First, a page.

flock vs lockf on Linux

The practical difference between flock() and lockf() is in the semantics (behaviour with respect to closing and passing), applicability over NFS and other shared filesystems, and whether the advisory locks are visible to other processes using fcntl() locks or not.

The library you’re using simply has logic to pick the desired semantics based on the current platform.

If the semantics (behaviour over descriptor passing, forking, etc.) is acceptable, you should prefer lockf()/fcntl() locks over flock() locks in Linux, simply because the former works on NFS etc. filesystems, whereas the latter does not. (On BSDs and Mac OS X, I believe you need to explicitly use fcntl(), instead.)

In Linux, lockf() is just a wrapper around fcntl(), while flock() locks are separate (and will only work on local filesystems, not on e.g. NFS mounts on kernels prior to 2.6.12). That is, one process can have an advisory exclusive flock() lock on a file, while another process has an advisory exclusive fcntl() lock on that same file. Both are advisory locks, but they do not interact.

On Mac OS X and FreeBSD, lockf()/flock()/fcntl() locks all interact, although developers are recommended to use only one of the interfaces in an application. However, only fcntl() locks work on NFS mounts (and, obviously, only if both NFS client and server have been configured to support record locks, which is surprisingly rare in e.g. web hosting environments; a huge cause of headaches for some web (framework) developers).

POSIX does not explicitly specify how lockf()/flock()/fcntl() locks should interact, and there have been differences in the past. Now, the situation has calmed down a bit, and one can approximately say that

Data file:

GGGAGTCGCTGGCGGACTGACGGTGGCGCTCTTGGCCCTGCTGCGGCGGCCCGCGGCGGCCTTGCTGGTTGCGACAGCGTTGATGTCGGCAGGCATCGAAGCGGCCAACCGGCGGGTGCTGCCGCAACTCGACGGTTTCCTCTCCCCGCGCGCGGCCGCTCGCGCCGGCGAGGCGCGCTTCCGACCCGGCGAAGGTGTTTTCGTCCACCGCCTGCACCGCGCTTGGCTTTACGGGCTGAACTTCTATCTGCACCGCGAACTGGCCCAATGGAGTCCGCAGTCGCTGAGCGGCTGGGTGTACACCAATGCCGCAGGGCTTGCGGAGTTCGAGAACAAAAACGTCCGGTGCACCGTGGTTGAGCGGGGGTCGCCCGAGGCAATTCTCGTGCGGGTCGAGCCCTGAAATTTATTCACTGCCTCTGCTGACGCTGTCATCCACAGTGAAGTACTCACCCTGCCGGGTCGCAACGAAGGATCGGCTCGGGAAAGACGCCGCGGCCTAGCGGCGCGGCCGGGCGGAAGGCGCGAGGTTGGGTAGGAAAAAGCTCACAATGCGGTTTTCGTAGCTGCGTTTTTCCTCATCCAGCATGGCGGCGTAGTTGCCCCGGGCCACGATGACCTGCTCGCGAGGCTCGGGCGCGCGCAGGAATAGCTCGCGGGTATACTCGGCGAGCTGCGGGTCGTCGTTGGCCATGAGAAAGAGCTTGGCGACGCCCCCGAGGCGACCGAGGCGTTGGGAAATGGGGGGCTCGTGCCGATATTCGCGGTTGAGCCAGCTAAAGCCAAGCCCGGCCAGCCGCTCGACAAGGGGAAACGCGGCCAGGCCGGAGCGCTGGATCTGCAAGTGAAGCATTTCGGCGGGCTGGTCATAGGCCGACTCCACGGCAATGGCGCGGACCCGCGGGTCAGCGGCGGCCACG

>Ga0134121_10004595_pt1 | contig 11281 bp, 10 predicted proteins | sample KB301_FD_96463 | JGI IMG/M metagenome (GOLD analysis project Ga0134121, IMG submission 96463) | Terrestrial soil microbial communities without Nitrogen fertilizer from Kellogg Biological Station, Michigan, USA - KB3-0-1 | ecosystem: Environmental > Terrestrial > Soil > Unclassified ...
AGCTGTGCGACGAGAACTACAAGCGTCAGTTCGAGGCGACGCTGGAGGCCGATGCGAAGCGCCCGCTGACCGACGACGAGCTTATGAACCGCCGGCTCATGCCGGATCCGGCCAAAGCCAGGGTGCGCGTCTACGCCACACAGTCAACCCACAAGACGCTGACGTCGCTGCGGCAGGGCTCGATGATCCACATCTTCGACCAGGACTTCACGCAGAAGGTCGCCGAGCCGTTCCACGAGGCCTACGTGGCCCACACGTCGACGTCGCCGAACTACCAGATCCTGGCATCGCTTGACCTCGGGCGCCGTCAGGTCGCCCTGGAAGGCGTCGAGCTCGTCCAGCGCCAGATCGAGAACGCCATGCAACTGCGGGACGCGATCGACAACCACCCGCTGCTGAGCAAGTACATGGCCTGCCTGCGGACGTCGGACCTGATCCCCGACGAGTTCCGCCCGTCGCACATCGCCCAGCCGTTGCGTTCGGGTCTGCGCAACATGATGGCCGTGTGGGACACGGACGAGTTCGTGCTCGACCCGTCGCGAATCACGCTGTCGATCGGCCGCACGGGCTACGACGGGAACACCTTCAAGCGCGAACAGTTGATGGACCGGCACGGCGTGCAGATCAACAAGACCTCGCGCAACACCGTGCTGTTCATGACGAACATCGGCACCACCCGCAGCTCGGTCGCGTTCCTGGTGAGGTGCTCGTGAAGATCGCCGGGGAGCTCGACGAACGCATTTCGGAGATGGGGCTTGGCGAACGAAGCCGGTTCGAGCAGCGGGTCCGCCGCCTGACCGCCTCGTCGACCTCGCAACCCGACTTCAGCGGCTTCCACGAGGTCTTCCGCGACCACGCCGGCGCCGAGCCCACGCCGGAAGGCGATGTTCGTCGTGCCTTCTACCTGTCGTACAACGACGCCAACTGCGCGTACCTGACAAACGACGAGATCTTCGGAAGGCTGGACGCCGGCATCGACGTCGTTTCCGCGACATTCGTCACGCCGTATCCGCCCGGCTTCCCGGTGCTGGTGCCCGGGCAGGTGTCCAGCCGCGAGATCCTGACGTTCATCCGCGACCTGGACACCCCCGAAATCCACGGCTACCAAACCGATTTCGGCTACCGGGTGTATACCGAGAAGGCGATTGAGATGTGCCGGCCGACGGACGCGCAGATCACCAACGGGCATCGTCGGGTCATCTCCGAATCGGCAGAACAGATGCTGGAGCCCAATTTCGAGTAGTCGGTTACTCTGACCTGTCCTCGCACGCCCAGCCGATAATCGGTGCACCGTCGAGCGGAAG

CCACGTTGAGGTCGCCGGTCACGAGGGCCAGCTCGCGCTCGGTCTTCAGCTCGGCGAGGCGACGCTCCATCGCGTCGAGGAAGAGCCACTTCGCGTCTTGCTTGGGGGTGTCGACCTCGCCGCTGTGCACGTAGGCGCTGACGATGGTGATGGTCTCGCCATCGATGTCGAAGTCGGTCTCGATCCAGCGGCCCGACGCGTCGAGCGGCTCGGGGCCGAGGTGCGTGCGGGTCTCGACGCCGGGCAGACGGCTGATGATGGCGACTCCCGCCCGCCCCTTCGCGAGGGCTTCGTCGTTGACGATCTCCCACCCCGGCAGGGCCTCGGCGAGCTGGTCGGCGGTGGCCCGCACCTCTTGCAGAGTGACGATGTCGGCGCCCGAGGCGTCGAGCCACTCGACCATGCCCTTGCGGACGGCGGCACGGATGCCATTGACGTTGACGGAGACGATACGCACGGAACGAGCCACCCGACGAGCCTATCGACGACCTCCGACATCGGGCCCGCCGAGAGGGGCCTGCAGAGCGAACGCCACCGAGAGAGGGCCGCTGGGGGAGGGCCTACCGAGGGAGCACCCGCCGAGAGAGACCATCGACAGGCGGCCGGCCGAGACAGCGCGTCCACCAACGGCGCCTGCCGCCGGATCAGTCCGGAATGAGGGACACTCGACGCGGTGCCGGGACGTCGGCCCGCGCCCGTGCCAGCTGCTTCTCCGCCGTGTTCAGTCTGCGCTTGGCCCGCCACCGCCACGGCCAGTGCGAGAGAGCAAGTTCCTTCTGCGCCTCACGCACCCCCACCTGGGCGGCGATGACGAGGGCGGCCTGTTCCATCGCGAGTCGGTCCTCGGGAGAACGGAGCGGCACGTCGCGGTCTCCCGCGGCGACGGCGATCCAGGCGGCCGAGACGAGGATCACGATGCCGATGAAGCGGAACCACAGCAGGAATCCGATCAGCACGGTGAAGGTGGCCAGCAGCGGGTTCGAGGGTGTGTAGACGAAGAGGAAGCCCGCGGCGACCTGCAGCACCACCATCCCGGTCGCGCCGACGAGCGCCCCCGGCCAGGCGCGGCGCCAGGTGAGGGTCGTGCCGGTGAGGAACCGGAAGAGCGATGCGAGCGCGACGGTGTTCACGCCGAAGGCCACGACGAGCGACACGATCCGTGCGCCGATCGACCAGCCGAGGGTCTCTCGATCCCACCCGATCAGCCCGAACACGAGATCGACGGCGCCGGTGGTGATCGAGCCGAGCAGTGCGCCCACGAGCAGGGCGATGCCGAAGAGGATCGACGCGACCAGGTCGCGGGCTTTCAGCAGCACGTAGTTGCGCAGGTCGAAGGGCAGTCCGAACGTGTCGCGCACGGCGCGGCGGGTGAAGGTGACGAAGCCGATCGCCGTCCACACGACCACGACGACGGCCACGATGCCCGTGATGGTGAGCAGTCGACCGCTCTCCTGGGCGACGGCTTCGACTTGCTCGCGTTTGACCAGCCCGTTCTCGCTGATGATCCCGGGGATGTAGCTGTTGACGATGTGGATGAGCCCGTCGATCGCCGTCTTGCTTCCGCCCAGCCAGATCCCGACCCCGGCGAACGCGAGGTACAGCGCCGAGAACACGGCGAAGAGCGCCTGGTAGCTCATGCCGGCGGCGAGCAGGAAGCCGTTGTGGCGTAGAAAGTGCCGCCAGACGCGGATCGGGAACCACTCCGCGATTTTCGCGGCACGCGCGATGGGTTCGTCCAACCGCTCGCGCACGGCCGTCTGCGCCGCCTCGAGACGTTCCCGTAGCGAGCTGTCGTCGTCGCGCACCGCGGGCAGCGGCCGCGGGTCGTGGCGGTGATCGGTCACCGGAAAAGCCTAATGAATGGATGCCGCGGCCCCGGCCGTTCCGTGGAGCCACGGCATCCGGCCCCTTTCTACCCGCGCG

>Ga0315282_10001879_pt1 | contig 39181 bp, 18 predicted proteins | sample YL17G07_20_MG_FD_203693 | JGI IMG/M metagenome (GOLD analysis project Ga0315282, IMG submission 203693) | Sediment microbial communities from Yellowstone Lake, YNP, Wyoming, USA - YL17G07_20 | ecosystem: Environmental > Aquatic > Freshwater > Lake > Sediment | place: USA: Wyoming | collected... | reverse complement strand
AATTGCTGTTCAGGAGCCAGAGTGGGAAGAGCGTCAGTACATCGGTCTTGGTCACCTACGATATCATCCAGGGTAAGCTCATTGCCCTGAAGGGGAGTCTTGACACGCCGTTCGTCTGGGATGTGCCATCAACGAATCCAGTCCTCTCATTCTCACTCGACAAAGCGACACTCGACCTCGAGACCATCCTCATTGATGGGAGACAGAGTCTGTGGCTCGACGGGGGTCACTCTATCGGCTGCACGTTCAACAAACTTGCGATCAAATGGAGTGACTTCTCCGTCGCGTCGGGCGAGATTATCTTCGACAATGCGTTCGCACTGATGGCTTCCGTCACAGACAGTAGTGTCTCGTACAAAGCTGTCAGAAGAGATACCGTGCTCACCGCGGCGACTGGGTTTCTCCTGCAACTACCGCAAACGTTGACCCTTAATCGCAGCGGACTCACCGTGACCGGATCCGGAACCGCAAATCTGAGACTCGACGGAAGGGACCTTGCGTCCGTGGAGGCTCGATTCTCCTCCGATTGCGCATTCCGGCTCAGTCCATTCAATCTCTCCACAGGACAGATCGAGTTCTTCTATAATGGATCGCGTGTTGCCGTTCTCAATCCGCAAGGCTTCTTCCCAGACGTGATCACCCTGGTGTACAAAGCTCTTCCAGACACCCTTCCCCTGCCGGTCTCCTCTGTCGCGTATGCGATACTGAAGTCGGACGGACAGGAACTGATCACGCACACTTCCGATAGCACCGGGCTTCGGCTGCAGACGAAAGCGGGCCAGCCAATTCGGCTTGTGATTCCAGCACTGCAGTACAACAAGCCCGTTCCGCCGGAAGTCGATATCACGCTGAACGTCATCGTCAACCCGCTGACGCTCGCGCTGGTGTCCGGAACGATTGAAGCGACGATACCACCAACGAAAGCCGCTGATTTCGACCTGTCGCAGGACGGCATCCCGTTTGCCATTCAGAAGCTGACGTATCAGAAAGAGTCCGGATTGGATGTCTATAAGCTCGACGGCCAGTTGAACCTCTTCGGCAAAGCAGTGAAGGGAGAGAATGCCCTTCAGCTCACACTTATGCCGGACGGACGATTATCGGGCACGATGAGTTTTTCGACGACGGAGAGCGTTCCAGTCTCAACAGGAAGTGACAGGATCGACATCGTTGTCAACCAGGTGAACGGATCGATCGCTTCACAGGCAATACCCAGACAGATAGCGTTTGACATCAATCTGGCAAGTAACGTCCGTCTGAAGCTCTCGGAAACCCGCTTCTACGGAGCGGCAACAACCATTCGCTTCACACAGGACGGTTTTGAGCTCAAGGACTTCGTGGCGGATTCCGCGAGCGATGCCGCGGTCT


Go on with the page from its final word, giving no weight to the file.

1. fcntl() locks are the most reliable

    Across architectures, they have the best chance of working right on e.g. shared filesystems — NFS and CIFS mounts, for example.

  2. Most often, lockf() is implemented as “shorthand” for fcntl()

    The other alternative, as “shorthand” for flock(), is possible, but nowadays rare.

  3. fcntl() and flock() have different semantics wrt. inheritance and automatic releases

    fcntl() locks are preserved across an exec(), but not inherited across a fork(). The locks are released when the owning process closes any descriptor referring to the same file.

    In Linux, FreeBSD, and MAc OS X, flock() locks are coupled with the open file descriptor: passing the descriptor also passes the lock. (The man pages state that “the lock is on the file, not on the file descriptor”. This is not a contradiction. It just means that the lock applies to the file. It is still coupled to the descriptor, in such a way that duplicating the descriptor also passes the same lock, too.) Therefore, it is possible that multiple processes have the same exclusive advisory flock() lock on the same file at the same time, if they obtained the descriptor from the originator after the flock() call.

File locking is surprisingly complicated issue. I have personally had best results by simply sticking to fcntl() locking. The semantics wrt. fcntl() locks are not the easiest to work with, and in certain cases can be frankly infuriating; it’s just that I’ve found it to yield the best — most reliable, most portable, least surprising — results.

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